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Messages - Exo

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Lately, I've been hearing more truckers using FM on Channel 24 (27235 kHz) and none on Channel 29.
Maybe all the bleedover from 28 AM made them find the new channel.

Channel 19 AM on the West Coast has remained in active use as a trucker and highway information channel since about 1976.
Prior to that, Channel 10 AM was the ad hoc nationwide trucker channel, but some regional trucker channels (such as 17 AM and 21 AM) also existed then. 

Channel 17 AM started as one of those regional trucker channels in California.
Then 17 AM became very active up and down the coast around 1978 during the intense skip of that roaring sunspot cycle.
Eventually, around 1996 during the low point in the sunspot cycles, most truckers in California began keeping their dial locked on 19 AM instead of switching to 17 AM when they were on Interstate I-5.
17 AM eventually stopped being a trucker channel at all, and devolved into a calling and working channel for the locals in many California towns and cities.

The addition of FM to the new FCC rules will probably cause another evolution in the use of FM for truckers and local information.

The growing use of Channel 29 as an FM Trucker Channel looks eerily similar to the way previous trucker channels evolved.

It appears from their chatter that some truckers may be trying to claim CB Channel 29 as their new "trucker FM channel".
Perhaps that's just local to the west coast.
Also heard weak signals, distinctively FM activity, on 27295.0 when the skip was in to the plains states earlier today.

That makes sense though.  Do they still use channel 17 and channel 21 on the West Coast in addition to 19?  Here on the East Coast its 19 but I could see Channel 29 FM as the trucker FM channel being adopted nationwide relatively quickly. 

Goes to show how many trucks are equipped with export rigs with AM and FM capability.   

I just updated the first post in this thread to reflect the use of CB channel 29 FM 27.295 MHz FM 27.295 FM as the trucker FM CB channel.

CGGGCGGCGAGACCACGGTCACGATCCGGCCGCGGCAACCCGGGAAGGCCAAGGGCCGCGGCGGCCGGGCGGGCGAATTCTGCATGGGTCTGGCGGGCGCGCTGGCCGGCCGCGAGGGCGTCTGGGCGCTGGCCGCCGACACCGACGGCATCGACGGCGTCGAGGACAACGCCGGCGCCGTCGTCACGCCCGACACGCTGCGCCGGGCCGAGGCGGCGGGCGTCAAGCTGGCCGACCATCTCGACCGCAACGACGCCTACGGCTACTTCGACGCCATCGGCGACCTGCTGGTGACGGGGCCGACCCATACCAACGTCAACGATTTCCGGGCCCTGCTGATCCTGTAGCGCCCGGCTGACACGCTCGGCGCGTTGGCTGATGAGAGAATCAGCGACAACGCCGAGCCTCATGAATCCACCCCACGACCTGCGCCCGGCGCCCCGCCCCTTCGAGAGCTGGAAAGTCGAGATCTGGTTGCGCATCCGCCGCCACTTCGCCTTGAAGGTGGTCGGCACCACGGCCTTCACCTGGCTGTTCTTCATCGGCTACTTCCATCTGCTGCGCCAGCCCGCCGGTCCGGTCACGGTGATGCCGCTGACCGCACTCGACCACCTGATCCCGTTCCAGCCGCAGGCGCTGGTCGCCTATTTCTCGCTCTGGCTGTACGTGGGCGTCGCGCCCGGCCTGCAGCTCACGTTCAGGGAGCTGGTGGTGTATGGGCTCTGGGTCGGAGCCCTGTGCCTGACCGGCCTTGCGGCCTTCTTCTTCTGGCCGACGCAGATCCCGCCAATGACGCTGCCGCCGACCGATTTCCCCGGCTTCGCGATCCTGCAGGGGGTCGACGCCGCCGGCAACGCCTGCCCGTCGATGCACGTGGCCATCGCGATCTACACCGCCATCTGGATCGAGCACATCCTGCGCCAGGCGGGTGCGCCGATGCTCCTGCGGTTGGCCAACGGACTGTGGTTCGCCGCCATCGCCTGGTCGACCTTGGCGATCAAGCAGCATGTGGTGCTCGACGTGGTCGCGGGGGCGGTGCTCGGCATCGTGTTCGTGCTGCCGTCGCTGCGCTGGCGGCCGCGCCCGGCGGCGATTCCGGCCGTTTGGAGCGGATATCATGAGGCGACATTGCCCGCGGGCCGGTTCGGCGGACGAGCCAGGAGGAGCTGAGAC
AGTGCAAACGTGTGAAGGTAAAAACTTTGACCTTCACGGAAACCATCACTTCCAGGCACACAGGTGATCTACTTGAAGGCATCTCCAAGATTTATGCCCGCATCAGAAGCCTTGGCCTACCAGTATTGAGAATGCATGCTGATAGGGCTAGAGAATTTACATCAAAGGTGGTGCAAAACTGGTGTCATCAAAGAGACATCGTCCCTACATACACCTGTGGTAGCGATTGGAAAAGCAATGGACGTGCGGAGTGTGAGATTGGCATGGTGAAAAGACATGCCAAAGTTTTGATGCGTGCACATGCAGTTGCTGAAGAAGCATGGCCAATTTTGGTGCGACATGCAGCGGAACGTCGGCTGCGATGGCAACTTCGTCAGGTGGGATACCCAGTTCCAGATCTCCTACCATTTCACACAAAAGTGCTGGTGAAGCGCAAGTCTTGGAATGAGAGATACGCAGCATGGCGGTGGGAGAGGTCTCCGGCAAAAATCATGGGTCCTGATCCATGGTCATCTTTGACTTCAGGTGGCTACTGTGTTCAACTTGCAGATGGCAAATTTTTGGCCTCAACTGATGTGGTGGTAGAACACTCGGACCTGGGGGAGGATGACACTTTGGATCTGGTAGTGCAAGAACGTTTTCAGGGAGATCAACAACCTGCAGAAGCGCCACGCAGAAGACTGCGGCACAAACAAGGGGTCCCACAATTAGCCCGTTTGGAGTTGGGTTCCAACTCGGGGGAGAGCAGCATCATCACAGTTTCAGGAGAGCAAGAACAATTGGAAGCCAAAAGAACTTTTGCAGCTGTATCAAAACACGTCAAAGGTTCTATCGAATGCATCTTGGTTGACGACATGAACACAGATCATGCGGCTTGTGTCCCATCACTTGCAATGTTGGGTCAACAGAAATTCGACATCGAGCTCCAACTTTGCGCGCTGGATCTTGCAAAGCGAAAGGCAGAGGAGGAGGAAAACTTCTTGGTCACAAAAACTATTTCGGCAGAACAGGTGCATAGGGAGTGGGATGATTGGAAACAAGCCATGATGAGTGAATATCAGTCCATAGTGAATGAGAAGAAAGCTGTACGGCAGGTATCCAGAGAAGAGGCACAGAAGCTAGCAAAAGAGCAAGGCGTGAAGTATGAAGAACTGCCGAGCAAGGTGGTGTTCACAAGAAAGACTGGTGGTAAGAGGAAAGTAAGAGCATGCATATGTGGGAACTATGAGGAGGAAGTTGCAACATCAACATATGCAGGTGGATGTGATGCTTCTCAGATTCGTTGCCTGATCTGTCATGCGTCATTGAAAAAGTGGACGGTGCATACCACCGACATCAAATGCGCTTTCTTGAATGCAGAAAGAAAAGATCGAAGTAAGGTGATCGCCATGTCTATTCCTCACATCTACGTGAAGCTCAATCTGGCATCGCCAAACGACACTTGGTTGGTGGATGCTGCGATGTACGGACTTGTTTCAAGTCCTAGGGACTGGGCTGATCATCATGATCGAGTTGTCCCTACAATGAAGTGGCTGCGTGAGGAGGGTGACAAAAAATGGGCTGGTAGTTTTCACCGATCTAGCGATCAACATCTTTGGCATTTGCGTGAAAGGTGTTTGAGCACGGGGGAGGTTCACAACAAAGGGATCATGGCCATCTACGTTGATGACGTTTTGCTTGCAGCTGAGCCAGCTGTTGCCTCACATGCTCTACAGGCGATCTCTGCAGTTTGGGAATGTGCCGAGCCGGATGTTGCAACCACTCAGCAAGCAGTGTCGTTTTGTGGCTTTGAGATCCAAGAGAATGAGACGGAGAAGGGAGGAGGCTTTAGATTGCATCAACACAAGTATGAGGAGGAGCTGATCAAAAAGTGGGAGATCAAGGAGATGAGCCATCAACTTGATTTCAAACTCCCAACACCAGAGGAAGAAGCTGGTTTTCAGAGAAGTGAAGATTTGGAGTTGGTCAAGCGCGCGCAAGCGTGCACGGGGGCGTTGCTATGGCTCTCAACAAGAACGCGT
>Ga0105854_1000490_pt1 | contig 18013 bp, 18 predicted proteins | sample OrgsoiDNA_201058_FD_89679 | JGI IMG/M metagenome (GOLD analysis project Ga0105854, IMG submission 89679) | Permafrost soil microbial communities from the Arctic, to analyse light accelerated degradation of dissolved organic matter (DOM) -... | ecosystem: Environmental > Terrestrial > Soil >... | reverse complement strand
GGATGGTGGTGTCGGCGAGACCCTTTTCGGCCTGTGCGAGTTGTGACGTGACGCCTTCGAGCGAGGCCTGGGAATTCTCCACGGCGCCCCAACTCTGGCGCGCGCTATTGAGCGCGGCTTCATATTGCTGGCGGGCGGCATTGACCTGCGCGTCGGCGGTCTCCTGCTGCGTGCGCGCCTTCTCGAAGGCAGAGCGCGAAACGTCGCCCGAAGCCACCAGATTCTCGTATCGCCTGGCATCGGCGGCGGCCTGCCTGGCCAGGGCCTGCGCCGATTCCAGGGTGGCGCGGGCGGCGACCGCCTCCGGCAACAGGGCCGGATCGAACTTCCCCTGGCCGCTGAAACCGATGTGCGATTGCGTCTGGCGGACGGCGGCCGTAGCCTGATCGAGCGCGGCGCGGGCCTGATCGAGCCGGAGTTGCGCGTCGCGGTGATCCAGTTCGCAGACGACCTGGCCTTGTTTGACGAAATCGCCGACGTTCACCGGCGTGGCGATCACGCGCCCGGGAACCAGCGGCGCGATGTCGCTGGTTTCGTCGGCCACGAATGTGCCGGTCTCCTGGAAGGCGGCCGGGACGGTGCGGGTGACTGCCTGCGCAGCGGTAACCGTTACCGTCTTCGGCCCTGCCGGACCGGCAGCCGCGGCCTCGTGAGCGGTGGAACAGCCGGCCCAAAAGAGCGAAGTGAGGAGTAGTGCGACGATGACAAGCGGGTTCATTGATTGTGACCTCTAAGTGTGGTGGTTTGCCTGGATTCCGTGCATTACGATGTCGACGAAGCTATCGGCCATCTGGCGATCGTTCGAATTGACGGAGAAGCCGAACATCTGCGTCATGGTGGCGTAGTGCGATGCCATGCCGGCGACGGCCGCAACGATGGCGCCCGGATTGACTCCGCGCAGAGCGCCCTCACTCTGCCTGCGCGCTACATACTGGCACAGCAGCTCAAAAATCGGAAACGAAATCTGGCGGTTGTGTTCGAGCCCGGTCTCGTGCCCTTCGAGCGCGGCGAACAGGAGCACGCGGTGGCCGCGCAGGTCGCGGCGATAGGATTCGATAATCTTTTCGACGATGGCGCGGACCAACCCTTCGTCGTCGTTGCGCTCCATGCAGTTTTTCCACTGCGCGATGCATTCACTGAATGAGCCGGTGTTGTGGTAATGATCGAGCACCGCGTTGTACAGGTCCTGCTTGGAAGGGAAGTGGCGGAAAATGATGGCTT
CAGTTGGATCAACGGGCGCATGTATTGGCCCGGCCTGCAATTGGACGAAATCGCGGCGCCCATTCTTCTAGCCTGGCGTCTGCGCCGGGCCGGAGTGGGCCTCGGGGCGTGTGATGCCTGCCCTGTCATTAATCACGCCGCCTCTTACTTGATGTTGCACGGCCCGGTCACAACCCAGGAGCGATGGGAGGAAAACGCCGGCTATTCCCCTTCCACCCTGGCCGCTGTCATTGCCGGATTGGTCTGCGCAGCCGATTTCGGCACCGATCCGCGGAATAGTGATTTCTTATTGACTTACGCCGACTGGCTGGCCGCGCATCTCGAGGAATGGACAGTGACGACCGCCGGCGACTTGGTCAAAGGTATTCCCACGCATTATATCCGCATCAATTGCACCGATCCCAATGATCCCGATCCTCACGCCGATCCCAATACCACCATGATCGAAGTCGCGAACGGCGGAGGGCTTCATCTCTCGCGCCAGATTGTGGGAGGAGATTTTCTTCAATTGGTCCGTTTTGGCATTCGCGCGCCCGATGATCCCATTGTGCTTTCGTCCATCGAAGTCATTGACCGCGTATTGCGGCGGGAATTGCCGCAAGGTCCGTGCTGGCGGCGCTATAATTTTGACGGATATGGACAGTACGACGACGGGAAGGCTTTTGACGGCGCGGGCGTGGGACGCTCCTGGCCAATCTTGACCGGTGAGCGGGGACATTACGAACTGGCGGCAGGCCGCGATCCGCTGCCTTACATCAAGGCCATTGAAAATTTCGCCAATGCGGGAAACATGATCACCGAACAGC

It appears from their chatter that some truckers may be trying to claim CB Channel 29 as their new "trucker FM channel".
Perhaps that's just local to the west coast.
Also heard weak signals, distinctively FM activity, on 27295.0 when the skip was in to the plains states earlier today.

There's a lot of truckers using Channel 29 FM 27295 kHz.

Have they been using FM on Channel 29 for a while now?  Or is CB channel 29 FM a new thing like 26.805 MHz FM? 

I kinda like it - CB Channel 19 AM, Channel 29 FM.  Makes sense to use 27.295 MHz (channels 27 and 31 also make sense - in-between the "big radio" channels 26/28 27.265 MHz AM and 27.285 MHz AM) for FM CB. 

Glad to see the surprisingly rapid adoption of FM. Since there's a vast installed equipment base capable of FM mode already out "in the field" the switchover from AM/SSB to AM/FM/SSB CB radio / 11 meters is already happening. 

For short range comms, FM provides superior audio quality and rejection of noise/static.  When dealing with weaker signals, AM has some advantages but SSB is the obvious winner in those situations.

I had included 27.315 FM CB channel 31 - 27.315 MHz FM as the FM CB calling channel since CB channel 31 FM is one of the European in-band FM calling channels, I would call it the European version of 27.385 LSB channel 38 LSB but for FM mode specifically and for calling specifically. FM is the "default" mode for CB in many European countries so the situation is reversed.